Change in clinical status, social functioning, weight and sexual adverse events over the first 6 months of treatment: pan-european results from the schizophrenia outpatient health outcomes (SOHO) study
© The Author(s) 2003
Received: 1 November 2003
Published: 23 December 2003
The Schizophrenia Outpatient Health Outcomes (SOHO) study is a 3-year, prospective, outpatient, observational study of health outcomes associated with antipsychotic treatment. 10,972 patients were enrolled upon initiation of or change to a new antipsychotic in actual outpatient treatment settings.
Material and Methods
Response in positive, negative, cognitive, depressive and overall symptoms from baseline to 6 months, as measured using CGI (Clinical Global Impression) scales, was assessed for patients enrolled in SOHO. Mean change in weight and Body Mass Index (BMI) from baseline to 6 months was also assessed. Sexual adverse events were collected by the physician using a patient-reported questionnaire with three options (no problems, some problems and unable to perform). A logistic regression model, adjusted for baseline covariates, compares the odds responding/having sexual adverse events in the olanzapine cohort with each of the other cohorts
6-month data had been collected on 9,028 patients with schizophrenia. Olanzapine (58%), clozapine (59%) and two or more antipsychotics (2+APs; 56%) cohorts had the highest proportion of patients who responded in terms of their overall symptoms [Other cohorts (range depot (41%) to risperidone (51%)]. The odds of responding in overall symptoms, at 6 months, in the olanzapine cohort compared with the other treatment cohorts were: risperidone (Odds Ratio: 1.32; 95% CI: 1.16–1.49), quetiapine (1.77; 1.48–2.12), amisulpride (1.60; 1.22–2.08), oral typical (1.60; 1.32–1.92) and depot typical (1.86; 1.49–2.32) cohorts. No statistical differences were observed between the olanzapine cohort and the clozapine (0.87; 0.68–1.13) and 2+AP's (0.89; 0.65–1.22) cohorts. Similar results were observed for response in positive, negative, cognitive and depressive symptoms and the EQ-VAS health state. Social functioning improved across all cohorts; the odds of being socially active in the olanzapine cohort compared to the other treatment cohorts were: risperidone (1.28; 1.06–1.55), quetiapine (1.66; 1.28–2.15), oral typical (1.71; 1.29–2.26) and depot typical (1.59; 1.15–2.21) cohorts. No statistical differences were observed between the olanzapine cohort and the amisulpride (1.15; 0.73–1.79), clozapine (1.25; 0.87–1.80) and 2+AP's (0.71; 0.44–1.15) cohorts.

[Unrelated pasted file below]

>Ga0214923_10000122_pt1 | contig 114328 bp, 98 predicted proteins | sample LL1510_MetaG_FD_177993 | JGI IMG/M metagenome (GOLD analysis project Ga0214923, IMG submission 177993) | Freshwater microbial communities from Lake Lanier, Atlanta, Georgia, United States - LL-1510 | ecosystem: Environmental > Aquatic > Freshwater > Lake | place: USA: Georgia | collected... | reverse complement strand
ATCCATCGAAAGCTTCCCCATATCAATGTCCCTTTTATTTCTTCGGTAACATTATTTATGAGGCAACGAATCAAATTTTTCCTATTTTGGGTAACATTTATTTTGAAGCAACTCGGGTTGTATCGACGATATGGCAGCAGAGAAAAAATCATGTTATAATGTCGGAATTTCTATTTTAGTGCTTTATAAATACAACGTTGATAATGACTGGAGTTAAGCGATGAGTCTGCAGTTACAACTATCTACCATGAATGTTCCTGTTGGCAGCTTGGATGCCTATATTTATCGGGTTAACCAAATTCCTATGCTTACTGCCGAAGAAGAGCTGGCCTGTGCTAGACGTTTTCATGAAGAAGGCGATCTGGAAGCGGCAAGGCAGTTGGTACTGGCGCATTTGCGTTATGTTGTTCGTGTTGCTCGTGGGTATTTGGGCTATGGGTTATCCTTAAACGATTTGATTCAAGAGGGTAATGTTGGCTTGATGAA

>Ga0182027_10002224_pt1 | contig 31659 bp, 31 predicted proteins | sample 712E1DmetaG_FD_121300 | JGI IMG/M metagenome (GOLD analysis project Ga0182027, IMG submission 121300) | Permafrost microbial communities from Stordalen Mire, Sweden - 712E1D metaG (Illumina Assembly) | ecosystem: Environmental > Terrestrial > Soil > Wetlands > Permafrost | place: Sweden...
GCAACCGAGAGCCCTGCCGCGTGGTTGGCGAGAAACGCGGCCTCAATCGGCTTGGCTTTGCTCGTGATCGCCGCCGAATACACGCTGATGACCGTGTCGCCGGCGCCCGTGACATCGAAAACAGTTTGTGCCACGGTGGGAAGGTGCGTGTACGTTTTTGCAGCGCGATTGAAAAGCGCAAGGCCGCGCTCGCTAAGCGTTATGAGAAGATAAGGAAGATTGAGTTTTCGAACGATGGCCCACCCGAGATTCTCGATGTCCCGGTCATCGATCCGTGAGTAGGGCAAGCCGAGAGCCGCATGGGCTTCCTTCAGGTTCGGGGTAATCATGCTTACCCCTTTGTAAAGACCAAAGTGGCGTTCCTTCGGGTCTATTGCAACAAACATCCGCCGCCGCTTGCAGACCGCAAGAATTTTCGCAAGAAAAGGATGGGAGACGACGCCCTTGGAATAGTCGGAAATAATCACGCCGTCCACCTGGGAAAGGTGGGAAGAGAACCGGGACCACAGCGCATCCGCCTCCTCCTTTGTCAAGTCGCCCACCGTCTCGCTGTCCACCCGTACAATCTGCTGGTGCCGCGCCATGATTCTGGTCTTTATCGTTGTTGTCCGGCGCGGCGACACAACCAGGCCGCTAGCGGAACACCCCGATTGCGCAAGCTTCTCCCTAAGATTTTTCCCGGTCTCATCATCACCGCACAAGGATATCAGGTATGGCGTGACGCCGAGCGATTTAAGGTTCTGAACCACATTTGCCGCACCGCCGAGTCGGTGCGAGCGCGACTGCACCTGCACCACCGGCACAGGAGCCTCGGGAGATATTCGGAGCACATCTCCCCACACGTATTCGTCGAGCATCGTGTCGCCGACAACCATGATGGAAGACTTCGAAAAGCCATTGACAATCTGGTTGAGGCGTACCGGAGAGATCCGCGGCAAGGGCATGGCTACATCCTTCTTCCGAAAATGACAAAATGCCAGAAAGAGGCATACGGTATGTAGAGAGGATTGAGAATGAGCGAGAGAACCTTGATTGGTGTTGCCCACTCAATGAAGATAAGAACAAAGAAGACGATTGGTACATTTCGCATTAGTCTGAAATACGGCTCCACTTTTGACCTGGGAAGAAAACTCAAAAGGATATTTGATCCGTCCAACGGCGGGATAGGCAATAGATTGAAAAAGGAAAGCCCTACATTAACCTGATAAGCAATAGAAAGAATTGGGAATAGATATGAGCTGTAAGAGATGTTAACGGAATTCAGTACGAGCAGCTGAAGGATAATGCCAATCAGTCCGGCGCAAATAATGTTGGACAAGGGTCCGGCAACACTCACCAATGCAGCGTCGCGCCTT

Mean weight change between baseline and 6 months across cohorts ranged from 0.7 ± 5.0 kg for quetiapine treated patients to 2.4 ± 4.9 kg for olanzapine treated patients. Mean change in BMI between baseline and 6 months ranged from 0.3 ± 1.8 kg/m2 for quetiapine treated patients and 0.3 ± 1.7 kg/m2 for oral typical treated patients to 0.8 ± 1.7 kg/m2 for olanzapine treated patients and 0.8 ± 1.9 kg/m2for clozapine treated patients. The odds of patients having problems with their sexual functioning in the olanzapine cohort compared to the other treatment cohorts were: risperidone (odds ratio: 0.71; 95% CI: 0.61–0.82), oral typical (0.66, 0.53–0.82) and depot typical (0.68; 0.52–0.90) cohorts. No statistically significant differences were observed between the olanzapine cohort and the quetiapine (0.96; 0.78–1.19), amisulpride (0.78; 0.56–1.08), clozapine (1.13; 0.85–1.50) and 2+AP's (0.73; 0.50–1.07) cohorts.
After 6 months of treatment, patients in the olanzapine cohort were more likely to improve in terms of clinical status and social functioning compared with patients in the risperidone, quetiapine, oral typical and depot typical cohorts. No differences were observed between the olanzapine and the clozapine and 2+AP's cohorts. From baseline to 6 months, weight gain occurred across all antipsychotic treatment cohorts with olanzapine treated patients experiencing more weight gain than patients treated with other antipsychotics. Findings suggest that patients in the olanzapine, quetiapine, amisulpride, clozapine and 2+AP's are less likely to develop problems with their sexual functioning compared with patients in the other cohorts.